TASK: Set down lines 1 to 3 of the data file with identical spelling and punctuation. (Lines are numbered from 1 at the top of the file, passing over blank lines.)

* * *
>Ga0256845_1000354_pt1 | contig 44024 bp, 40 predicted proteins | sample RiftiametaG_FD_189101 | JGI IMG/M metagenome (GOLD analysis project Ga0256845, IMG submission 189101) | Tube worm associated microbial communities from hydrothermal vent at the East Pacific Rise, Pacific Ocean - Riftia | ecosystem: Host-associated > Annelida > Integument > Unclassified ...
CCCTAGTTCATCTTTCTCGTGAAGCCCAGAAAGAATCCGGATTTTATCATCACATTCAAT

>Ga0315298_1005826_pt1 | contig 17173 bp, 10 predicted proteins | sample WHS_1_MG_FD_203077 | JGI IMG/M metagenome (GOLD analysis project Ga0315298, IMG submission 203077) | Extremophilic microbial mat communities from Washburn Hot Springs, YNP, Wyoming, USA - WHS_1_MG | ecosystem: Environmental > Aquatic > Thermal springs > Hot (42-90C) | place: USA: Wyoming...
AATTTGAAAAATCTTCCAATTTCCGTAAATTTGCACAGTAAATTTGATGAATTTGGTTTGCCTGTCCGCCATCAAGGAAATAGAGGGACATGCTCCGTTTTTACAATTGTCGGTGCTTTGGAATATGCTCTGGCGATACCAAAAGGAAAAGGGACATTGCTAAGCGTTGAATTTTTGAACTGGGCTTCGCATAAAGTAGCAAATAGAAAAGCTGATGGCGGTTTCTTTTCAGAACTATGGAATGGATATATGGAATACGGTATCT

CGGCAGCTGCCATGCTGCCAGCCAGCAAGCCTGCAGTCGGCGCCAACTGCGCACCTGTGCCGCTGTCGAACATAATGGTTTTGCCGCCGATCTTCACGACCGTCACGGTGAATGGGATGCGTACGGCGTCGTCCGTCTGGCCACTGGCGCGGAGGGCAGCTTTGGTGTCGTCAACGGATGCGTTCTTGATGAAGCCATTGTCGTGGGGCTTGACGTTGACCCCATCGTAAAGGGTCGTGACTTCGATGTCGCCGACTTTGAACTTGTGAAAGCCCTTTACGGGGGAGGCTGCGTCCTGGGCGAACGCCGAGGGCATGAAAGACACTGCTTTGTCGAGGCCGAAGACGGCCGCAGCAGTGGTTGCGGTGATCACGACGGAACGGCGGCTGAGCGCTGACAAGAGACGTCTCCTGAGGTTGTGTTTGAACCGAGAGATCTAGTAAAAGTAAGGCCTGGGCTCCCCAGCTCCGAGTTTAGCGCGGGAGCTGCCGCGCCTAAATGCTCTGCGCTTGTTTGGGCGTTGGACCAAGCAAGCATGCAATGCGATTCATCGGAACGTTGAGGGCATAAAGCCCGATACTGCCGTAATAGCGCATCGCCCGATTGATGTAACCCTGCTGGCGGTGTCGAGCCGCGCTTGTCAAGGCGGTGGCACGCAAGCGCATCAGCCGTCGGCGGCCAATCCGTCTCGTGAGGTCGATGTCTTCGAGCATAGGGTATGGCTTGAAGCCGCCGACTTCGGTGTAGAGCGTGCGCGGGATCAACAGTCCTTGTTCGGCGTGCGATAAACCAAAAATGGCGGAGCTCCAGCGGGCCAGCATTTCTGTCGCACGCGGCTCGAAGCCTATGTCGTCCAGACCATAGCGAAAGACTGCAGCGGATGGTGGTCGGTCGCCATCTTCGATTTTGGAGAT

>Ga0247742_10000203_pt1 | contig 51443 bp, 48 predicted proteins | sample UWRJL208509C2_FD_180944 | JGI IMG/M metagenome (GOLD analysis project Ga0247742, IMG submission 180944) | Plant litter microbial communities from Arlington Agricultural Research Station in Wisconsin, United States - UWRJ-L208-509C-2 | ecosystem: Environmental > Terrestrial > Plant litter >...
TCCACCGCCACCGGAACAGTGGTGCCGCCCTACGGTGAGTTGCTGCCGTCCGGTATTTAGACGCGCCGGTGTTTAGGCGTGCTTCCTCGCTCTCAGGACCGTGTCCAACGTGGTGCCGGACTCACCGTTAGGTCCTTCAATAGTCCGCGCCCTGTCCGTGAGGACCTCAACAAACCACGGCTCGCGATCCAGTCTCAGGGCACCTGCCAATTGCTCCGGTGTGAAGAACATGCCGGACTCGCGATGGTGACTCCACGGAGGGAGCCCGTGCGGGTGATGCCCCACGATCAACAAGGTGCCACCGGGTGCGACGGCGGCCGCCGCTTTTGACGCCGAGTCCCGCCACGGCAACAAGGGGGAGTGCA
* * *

>Ga0256845_1000354_pt1 | contig 44024 bp, 40 predicted proteins | sample RiftiametaG_FD_189101 | JGI IMG/M metagenome (GOLD analysis project Ga0256845, IMG submission 189101) | Tube worm associated microbial communities from hydrothermal vent at the East Pacific Rise, Pacific Ocean - Riftia | ecosystem: Host-associated > Annelida > Integument > Unclassified ...
CCCTAGTTCATCTTTCTCGTGAAGCCCAGAAAGAATCCGGATTTTATCATCACATTCAAT

>Ga0315298_1005826_pt1 | contig 17173 bp, 10 predicted proteins | sample WHS_1_MG_FD_203077 | JGI IMG/M metagenome (GOLD analysis project Ga0315298, IMG submission 203077) | Extremophilic microbial mat communities from Washburn Hot Springs, YNP, Wyoming, USA - WHS_1_MG | ecosystem: Environmental > Aquatic > Thermal springs > Hot (42-90C) | place: USA: Wyoming...